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Leading Yourself: Intentionally Connecting with Others

In his book, “Everyone Communicates, Few Connect” author John C. Maxwell talks about five connection principles and five connection practices. One of the connection principles that really resonates with me is “Connecting Always Requires Energy”.


I personally define energy as that extra effort needed to make something important work, even when we don’t feel up to exerting ourselves. It is the electricity required to turn on a lamp, the stamina needed to complete an exercise workout, or the sincerity and intentionality that nudges us to start or cultivate a relationship.


So, what can that energy look like in our day-to-day relationships and encounters – times when we are really intentional about connecting with others? Here are just a few of my experiences that required a little energy, but I reaped the rewards of either starting or deepening relationships in the process:


· One year my family purchased assorted bread and pastries from Panera Bread® over the Christmas holidays and took them around to neighbors. In our ever-busy lives, this small act allowed us to slow down and meet new people in our neighborhood.


· I have been known to call people, hands-free, when I am driving for 30 minutes or more. Instead of listening to music mindlessly, I re-purpose the time to connect with someone who has been on my mind just to say hello or let that person know I care. It’s also a wonderful time to return overdue calls from friends.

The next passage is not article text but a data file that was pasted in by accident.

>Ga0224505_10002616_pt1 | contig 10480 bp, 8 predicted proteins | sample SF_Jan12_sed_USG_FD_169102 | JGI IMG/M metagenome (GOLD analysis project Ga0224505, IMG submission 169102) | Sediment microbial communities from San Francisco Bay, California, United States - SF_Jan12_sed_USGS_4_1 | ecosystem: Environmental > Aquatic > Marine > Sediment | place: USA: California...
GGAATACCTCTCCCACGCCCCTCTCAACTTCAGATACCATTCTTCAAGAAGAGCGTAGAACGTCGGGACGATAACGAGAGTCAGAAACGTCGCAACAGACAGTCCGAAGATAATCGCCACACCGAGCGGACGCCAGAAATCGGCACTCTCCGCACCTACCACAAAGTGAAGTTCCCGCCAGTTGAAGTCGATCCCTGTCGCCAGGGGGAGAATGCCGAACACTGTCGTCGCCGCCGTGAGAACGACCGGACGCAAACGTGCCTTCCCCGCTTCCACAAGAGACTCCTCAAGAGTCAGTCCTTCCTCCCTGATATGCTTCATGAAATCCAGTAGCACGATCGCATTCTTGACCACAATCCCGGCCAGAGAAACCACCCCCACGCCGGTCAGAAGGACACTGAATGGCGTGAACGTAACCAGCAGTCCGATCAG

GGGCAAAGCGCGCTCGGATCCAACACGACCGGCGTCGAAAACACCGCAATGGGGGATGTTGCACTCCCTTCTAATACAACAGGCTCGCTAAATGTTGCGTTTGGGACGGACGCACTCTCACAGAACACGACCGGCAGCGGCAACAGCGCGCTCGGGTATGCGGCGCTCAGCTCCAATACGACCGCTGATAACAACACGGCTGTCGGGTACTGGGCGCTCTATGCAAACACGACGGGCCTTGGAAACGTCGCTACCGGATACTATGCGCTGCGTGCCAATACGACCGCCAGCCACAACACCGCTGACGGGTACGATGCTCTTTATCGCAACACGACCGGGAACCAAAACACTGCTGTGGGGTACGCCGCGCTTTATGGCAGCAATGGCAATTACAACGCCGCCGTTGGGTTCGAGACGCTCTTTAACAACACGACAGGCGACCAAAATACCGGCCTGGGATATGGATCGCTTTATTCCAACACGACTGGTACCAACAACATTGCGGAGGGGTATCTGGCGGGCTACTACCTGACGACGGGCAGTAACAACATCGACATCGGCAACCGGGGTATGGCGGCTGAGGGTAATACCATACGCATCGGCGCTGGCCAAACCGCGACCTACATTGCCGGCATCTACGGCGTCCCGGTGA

· At a previous Toastmasters of West Georgia club meeting, I acknowledged two members specifically during my prepared speech. After establishing direct eye contact, I said to one: “It is great to see you again. Thank you for being a member of this club.” To the other I said, “I really do envy your trip to Africa and hope you had an amazing time. Thanks for joining us in person today – good seeing you.”


I have countless other examples, but hopefully you get my point and are already considering accepting the challenge, especially during this holiday season.


For starters, think about what connecting with energy could look like for you today or this week. Is it calling that friend or relative you have not spoken with for weeks or months? Is it re-engaging a co-worker to say that while your viewpoints and approaches differ, you respect her work and contributions to the team? Or is it talking with someone at your place of worship, water aerobics class, or social club who might want to know more about you? The possible scenarios abound.


As I close, I’m reminded of the French Proverb that says, “Rome was not built in a day”. I find it amazing how much this proverb applies to our relationships too: if we take the time and energy to build those metaphoric “cities”, we can enjoy a magnificent array of experiences with people we respect, care for, and love.


Written by Leslie K. Nelson, Pivotal Connections, LLC

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